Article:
5/24/10 – “Lost”

At last “Lost” rests in peace.

As does Jack, apparently. Maybe he had been, slowly, for the past 6 years of our own lives?
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Yes, creators J.J. Abrams, Damon Lindelof and Jeffrey Lieber assured us it would not have ended up all being a dream. They did, at the end of the 2nd season, adhere to their assurance that it was, indeed, happening today in our world.

I stopped watching shortly into the 3rd season. When that began with the opening twist that The Others were leading an ostensibly contemporary suburban life in their little village, that was when it jumped the shark. As H.G. Wells – or J.R.R. Tolkien – said, fantasy must have inherent rules, even if they are not spelled out but only known to the writer; otherwise, when anything can happen in a story, or a new fantasy element is slipped into the story deus ex machina to advance or thicken the plot or even simply to delight the reader, all the tension goes out of it. Wells or Tolkien actually said something about pigs suddenly flying over the hedgerow.

Larry Niven and Isaac Asimov even explicitly notified the reader at the beginning of each’s handful of science fiction murder mysteries that there would be no teleportation or time travel or any other purposeful technology involved in the murder that was not already introduced or presupposed in the story.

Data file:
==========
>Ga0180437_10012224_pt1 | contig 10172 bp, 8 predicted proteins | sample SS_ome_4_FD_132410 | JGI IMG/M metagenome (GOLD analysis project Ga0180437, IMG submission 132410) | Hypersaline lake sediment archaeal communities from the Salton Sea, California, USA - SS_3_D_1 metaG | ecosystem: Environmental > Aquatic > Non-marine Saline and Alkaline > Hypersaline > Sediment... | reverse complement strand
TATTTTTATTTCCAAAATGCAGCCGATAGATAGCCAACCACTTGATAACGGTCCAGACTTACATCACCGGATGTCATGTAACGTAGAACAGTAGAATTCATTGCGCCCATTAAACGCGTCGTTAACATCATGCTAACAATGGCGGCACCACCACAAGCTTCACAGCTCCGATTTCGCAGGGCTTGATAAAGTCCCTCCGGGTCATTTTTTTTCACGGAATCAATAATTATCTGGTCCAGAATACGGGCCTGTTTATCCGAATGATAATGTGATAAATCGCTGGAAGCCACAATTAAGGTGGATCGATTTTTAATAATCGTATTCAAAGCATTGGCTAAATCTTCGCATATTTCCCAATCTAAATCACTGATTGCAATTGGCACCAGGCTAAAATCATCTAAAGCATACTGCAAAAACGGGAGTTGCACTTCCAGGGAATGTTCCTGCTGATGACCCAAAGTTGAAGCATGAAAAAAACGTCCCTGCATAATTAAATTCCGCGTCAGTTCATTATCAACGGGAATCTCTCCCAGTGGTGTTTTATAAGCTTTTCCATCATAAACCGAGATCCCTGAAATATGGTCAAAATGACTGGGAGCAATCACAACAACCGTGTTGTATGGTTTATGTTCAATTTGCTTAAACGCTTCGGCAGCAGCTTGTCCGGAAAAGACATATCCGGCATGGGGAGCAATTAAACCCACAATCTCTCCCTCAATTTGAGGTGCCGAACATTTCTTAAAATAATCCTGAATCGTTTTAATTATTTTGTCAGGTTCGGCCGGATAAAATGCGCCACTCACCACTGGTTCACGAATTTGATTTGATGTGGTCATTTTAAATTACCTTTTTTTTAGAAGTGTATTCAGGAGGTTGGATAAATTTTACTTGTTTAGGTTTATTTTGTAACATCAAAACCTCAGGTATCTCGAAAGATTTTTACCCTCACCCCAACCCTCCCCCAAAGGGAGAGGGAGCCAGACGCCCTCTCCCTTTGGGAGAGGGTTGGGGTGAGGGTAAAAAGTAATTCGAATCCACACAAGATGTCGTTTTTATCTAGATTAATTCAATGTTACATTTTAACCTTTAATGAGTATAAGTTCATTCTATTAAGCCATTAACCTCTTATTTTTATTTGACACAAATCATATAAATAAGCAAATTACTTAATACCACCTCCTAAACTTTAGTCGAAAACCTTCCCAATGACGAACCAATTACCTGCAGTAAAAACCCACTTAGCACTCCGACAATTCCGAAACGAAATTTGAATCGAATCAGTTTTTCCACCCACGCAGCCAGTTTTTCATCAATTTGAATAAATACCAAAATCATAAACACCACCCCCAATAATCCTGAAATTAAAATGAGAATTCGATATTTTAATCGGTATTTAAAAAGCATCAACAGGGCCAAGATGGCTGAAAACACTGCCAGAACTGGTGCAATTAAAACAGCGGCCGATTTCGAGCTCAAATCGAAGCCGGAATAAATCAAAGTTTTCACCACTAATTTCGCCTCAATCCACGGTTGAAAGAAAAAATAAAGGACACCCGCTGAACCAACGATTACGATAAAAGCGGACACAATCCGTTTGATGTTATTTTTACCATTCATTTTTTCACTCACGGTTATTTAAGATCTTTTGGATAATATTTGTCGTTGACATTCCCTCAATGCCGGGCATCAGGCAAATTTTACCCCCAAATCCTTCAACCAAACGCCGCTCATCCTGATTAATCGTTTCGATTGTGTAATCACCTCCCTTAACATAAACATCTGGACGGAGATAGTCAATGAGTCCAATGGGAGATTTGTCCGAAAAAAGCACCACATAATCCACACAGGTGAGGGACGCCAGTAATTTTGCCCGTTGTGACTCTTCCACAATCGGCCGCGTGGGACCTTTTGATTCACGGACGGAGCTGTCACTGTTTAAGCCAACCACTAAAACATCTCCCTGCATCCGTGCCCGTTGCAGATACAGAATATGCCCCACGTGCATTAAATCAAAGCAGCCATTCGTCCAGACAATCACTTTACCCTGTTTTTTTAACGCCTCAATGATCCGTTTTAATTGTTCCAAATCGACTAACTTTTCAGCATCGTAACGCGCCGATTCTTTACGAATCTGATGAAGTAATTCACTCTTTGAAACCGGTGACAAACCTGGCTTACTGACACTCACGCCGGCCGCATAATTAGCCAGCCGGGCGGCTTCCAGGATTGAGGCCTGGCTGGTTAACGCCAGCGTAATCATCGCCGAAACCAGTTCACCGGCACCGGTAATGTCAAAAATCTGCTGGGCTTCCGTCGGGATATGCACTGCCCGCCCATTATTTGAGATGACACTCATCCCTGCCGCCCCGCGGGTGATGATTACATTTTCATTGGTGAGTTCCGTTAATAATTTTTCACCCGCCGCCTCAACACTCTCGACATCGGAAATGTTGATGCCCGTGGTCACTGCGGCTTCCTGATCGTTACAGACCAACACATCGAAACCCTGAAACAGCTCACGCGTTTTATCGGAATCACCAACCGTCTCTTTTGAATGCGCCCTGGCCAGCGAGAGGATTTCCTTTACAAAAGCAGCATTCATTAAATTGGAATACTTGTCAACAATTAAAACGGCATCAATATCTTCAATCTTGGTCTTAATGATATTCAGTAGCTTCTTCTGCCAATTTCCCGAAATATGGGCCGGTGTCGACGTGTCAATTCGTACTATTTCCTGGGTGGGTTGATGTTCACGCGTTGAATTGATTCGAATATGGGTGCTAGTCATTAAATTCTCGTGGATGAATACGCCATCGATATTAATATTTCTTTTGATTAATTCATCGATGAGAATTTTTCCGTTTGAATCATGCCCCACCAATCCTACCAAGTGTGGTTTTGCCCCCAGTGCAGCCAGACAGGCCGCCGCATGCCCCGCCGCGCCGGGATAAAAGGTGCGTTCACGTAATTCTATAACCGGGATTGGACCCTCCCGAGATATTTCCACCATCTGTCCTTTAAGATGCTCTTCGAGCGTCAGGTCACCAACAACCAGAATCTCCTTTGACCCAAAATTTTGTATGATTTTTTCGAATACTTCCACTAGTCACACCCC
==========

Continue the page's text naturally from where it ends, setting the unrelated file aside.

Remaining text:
So when I watched snatches of last night’s “Lost” episode – I was DVRing it – and saw some hallucinogenic golden-glowing cave waterfall, I thought it might have been an homage to the Ark finally being opened at the end of Raiders of the Lost Ark, or maybe to the case in the trunk in Pulp Fiction. Then when Desmond got lowered down the waterfall to the glowing artificial pool with the mission of removing the huge hieroglyphicked stone plug from the godhead hole in the center of it, I thought, deflated, “Oh, “Lost” was just Myst with dialogue and fists…”

It all just totally slackened for me.

And the very ending, Jack with his father and all the main characters in the omni-religion church? 1990’s California New Ageism, chewed up and shat out by Wayne Dyer.  I was expecting David Arkenstone to start playing the organ. It was all but retro.

Jack is dead. And had everything we had been watching just been his “Occurrence at Owl Creek Bridge”? Or Jacob’s Ladder for those of you under 40. I haven’t read the analyses and explanations yet – But the very ending, over the credits, the quiet shots of just the broken Oceanic Flight 815 wreckage scattered on the beach and in the water, leads me to conclude no one survived.

Well, no one ever does. You don’t meet your dead dad in a church, or gather with the people who influenced your life the most in ways you did not then comprehend; most of the time you don’t even get to say good-bye.
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